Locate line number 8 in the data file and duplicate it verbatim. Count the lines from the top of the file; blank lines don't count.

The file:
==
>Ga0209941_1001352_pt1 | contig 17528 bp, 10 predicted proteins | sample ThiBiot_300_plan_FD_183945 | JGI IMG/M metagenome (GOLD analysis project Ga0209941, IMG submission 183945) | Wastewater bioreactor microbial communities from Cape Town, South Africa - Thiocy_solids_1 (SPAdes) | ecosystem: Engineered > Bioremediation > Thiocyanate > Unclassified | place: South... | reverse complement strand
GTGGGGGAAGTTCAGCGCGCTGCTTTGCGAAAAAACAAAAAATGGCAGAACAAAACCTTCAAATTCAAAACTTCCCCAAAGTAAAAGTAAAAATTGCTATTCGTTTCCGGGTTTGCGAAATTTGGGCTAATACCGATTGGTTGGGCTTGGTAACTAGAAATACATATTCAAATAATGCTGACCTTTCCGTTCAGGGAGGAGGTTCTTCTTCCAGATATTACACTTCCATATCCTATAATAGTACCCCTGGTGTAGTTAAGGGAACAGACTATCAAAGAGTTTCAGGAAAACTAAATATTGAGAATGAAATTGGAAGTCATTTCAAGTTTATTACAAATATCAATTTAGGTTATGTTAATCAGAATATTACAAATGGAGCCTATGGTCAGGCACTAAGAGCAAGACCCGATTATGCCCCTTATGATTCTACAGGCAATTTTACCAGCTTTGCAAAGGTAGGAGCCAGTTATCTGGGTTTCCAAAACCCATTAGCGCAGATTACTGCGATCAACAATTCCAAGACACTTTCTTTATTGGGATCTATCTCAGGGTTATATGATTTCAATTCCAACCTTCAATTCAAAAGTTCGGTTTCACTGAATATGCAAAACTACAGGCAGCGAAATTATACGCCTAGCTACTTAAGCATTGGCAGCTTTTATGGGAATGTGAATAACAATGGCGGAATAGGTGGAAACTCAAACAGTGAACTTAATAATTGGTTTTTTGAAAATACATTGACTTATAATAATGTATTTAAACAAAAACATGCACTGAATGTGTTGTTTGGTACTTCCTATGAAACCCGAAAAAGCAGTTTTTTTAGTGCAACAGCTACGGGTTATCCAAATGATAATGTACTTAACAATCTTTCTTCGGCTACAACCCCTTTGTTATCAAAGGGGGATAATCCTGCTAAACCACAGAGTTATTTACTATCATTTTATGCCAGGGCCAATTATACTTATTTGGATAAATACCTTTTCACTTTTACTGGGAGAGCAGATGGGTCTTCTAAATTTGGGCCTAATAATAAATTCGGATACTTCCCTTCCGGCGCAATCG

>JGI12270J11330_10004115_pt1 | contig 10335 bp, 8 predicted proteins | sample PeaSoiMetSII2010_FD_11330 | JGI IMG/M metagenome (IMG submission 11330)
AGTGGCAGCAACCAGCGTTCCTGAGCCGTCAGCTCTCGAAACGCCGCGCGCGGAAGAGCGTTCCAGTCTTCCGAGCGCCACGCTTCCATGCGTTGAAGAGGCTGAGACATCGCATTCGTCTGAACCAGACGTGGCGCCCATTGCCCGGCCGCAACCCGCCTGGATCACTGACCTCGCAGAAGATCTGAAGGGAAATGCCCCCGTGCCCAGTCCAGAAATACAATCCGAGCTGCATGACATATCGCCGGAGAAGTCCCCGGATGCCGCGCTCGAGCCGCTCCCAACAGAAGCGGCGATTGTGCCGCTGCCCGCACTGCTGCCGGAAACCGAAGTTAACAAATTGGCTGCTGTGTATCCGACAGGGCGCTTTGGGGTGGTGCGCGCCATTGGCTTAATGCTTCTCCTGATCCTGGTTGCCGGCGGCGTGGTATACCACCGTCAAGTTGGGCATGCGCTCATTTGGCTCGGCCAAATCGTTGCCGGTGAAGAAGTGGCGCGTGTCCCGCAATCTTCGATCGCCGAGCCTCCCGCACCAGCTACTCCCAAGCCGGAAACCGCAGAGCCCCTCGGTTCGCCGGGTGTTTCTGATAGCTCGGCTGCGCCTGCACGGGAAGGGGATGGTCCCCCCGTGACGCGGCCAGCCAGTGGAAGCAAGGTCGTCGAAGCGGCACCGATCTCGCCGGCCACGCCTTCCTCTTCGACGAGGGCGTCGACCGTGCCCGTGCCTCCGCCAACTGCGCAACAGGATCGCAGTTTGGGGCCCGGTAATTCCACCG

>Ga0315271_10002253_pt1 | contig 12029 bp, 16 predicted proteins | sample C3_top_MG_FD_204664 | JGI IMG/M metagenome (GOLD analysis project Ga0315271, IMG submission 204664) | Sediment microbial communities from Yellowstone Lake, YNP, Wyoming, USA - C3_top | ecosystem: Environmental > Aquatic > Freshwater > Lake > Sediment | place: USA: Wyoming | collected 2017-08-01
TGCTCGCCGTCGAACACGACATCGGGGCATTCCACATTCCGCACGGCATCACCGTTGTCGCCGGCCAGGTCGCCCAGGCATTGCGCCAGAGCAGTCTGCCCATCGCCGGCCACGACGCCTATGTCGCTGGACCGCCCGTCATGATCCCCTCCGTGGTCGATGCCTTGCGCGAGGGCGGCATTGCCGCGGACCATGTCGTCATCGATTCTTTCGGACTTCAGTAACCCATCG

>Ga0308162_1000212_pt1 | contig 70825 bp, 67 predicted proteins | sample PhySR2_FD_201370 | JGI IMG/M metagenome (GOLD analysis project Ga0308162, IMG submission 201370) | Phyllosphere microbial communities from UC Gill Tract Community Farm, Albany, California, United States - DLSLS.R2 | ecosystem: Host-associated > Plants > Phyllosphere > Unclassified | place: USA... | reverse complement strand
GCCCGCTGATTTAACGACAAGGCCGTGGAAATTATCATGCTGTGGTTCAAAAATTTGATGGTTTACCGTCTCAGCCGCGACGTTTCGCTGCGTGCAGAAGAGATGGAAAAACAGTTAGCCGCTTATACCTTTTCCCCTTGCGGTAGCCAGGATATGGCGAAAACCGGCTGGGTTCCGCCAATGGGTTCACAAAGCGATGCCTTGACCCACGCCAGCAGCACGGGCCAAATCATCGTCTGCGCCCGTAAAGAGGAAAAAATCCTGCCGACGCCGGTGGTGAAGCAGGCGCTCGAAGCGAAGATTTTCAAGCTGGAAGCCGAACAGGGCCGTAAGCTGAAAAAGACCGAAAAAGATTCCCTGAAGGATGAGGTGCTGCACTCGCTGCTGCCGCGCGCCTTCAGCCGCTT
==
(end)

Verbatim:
GCCCGCTGATTTAACGACAAGGCCGTGGAAATTATCATGCTGTGGTTCAAAAATTTGATGGTTTACCGTCTCAGCCGCGACGTTTCGCTGCGTGCAGAAGAGATGGAAAAACAGTTAGCCGCTTATACCTTTTCCCCTTGCGGTAGCCAGGATATGGCGAAAACCGGCTGGGTTCCGCCAATGGGTTCACAAAGCGATGCCTTGACCCACGCCAGCAGCACGGGCCAAATCATCGTCTGCGCCCGTAAAGAGGAAAAAATCCTGCCGACGCCGGTGGTGAAGCAGGCGCTCGAAGCGAAGATTTTCAAGCTGGAAGCCGAACAGGGCCGTAAGCTGAAAAAGACCGAAAAAGATTCCCTGAAGGATGAGGTGCTGCACTCGCTGCTGCCGCGCGCCTTCAGCCGCTT